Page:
I joined a forum that is addressing audience development head on. I am realizing more and more about the shift that is needed. The encouraging news is that there are some people on this forum that seem to get it, people like Kelly Tweeddale of Seattle, WA. I have been admiring her comments due to the fact that they are pointing to the need to build relationships and the time that is necessary to do this.
Here is her most recent post that I admired:
“This may seem counter to traditional marketing theory, but we have just gone through an exercise to purposely de-monetize the discussion of audience development. Too many times we let the real and pressing budget and financial needs drive the strategies. If we are really earnest about attracting, engaging, and connecting, we must exercise the patience to let a community develop without the almighty transaction being forced down their throat. As much as the naysayers of the early internet said that free content would never monetize, it has proven that over time it has. In our organization’s case we have begun to define what behavior and impact we are looking for and measuring that. As a complementary adjunct, we are also making access to transaction and sales as easy and seamless as possible. It is currently a leap of faith, but it does allow different thinking to occur when you make the financial transaction an outcome rather than the goal.”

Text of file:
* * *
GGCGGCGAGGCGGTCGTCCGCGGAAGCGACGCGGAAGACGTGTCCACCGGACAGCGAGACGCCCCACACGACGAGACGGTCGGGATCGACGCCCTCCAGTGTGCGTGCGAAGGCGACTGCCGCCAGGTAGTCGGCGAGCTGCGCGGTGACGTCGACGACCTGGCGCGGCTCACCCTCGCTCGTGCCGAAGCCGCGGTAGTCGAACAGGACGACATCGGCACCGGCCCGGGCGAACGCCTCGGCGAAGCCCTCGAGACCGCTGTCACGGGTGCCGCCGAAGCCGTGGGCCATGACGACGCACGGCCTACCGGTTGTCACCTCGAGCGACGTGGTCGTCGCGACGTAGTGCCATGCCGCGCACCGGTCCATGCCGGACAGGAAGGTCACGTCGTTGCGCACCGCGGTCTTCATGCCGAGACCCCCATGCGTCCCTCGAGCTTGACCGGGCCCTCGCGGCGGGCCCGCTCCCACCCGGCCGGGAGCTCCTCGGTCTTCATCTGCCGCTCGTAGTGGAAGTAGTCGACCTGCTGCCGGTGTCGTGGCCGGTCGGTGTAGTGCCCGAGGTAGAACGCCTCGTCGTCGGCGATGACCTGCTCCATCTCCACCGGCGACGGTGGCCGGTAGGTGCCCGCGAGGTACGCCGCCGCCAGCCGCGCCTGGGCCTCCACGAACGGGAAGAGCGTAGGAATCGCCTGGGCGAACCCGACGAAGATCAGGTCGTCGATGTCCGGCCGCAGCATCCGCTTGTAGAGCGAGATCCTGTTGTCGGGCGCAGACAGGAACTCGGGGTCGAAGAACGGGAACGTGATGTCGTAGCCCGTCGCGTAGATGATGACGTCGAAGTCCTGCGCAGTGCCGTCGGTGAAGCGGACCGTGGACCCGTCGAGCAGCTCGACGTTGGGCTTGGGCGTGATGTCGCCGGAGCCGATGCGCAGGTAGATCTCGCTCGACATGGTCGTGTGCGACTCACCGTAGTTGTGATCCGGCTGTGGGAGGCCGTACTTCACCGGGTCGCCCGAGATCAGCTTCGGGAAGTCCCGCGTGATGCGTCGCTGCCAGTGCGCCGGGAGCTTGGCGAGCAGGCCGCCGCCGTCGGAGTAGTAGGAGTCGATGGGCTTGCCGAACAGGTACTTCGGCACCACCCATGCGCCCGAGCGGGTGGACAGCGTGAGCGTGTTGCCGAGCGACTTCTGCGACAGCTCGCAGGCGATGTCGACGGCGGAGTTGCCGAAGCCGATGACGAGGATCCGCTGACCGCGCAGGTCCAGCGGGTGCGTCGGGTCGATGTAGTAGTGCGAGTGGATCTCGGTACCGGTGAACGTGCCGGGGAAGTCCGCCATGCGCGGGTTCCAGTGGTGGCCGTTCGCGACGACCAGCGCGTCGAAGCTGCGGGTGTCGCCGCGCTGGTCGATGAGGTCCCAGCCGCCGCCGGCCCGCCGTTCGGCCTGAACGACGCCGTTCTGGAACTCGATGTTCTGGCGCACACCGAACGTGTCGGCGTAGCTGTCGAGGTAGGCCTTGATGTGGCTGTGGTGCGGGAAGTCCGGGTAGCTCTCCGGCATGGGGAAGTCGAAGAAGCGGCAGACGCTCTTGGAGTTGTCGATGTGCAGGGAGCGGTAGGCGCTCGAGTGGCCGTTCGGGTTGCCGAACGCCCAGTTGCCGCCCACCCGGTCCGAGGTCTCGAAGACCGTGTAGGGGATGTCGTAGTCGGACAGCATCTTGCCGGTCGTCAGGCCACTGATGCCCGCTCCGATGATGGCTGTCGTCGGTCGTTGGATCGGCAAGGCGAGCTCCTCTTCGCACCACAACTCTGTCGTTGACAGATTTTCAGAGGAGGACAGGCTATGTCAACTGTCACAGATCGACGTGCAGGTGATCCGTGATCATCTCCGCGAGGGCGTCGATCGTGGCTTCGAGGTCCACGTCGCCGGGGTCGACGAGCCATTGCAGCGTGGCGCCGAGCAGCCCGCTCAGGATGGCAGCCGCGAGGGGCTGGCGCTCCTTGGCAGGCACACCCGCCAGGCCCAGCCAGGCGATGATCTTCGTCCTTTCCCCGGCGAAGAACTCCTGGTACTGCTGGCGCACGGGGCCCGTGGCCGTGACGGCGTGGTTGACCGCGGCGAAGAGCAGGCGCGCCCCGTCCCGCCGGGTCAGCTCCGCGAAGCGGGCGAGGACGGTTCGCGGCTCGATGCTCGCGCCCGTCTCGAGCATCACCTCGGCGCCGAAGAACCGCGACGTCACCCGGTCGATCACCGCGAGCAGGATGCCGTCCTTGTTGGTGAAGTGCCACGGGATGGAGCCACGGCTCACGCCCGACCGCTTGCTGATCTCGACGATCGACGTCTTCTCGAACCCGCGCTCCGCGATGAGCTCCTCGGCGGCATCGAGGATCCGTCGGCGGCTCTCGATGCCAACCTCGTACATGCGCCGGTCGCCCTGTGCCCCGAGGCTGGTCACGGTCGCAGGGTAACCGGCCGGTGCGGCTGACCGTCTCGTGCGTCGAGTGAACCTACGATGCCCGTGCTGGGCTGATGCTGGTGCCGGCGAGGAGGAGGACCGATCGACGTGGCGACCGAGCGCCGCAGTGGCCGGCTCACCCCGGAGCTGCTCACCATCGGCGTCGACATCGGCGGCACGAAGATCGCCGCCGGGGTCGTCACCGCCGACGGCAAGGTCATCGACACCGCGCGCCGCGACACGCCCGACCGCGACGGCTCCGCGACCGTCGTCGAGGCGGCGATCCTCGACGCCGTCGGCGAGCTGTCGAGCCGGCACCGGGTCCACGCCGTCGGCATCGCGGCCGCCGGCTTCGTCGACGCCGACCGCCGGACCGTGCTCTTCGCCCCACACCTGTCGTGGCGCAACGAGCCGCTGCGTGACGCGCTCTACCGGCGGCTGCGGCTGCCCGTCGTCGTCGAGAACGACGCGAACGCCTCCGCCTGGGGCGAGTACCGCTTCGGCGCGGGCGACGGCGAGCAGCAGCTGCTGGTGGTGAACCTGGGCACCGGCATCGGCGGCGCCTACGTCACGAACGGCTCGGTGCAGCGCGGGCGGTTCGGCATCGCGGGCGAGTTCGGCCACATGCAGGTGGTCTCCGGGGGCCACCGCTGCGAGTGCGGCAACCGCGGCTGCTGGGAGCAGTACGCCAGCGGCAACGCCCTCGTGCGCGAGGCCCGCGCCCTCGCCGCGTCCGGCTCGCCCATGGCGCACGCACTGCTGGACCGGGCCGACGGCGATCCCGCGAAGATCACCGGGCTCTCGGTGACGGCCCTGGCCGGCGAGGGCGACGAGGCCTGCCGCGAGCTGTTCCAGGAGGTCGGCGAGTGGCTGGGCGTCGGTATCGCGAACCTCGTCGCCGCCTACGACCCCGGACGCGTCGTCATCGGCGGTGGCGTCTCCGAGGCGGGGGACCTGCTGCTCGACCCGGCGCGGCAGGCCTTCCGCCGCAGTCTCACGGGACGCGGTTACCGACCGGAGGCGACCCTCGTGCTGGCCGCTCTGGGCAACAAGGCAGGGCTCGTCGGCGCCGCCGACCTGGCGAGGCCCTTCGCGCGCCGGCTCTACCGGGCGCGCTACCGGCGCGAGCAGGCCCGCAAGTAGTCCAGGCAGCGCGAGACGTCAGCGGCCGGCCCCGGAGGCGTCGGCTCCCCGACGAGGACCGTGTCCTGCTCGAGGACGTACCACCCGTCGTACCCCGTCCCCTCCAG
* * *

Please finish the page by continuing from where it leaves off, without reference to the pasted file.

I completely agree with Kelly. Patience is needed to allow a community to build. Relationships are not built overnight.
“It is currently a leap of faith, but it does allow different thinking to occur when you make the financial transaction an outcome rather than the goal.”
This is such a wonderful statement. It’s almost as if many of us are forgetting why we are in the arts in the first place. Is it simply about making money or is it about connecting with people through our art (with the financial transaction being along for the ride)? I understand that it takes money to produce art, but people are not going to support art due to the monetary needs. They are going to support it due to the emotional and spiritual connections, the relationships with the art and the artists. I do believe a major shift needs to occur. We need to find a way to make the arts valuable again.
The reason the arts were valuable in the past (pre-19th Century especially) was because people did feel connected to it. It wasn’t about the money in those days. It was about the participation, the value of the arts for our culture, the community feel between the audience and the artists. We were in it together back then. The audience was not in the dark. Instead, they were a major part of the production in every part of the production. It wasn’t a solo for us to view, it was a concerto for all of us to perform.
So the shift from artist vs. audience to artist working with audience needs to happen. The shift from monetary goals to the goals of connecting with our art needs to happen. The shift from mass marketing to audience development (relationship building) needs to happen. These shifts will help create the win-win situation that we vastly need to keep the arts healthy and alive.
We are in an age where people crave to connect and participate. Engage this need and the arts will thrive.
Until next time, may your audiences be happy and loyal ones, and if they are not, feel free to contact me!
Shoshana Fanizza is the founder of Audience Development Specialists. Her mission is to introduce artists and arts organizations to their existing and potential audiences and to help them to form more rewarding relationships.
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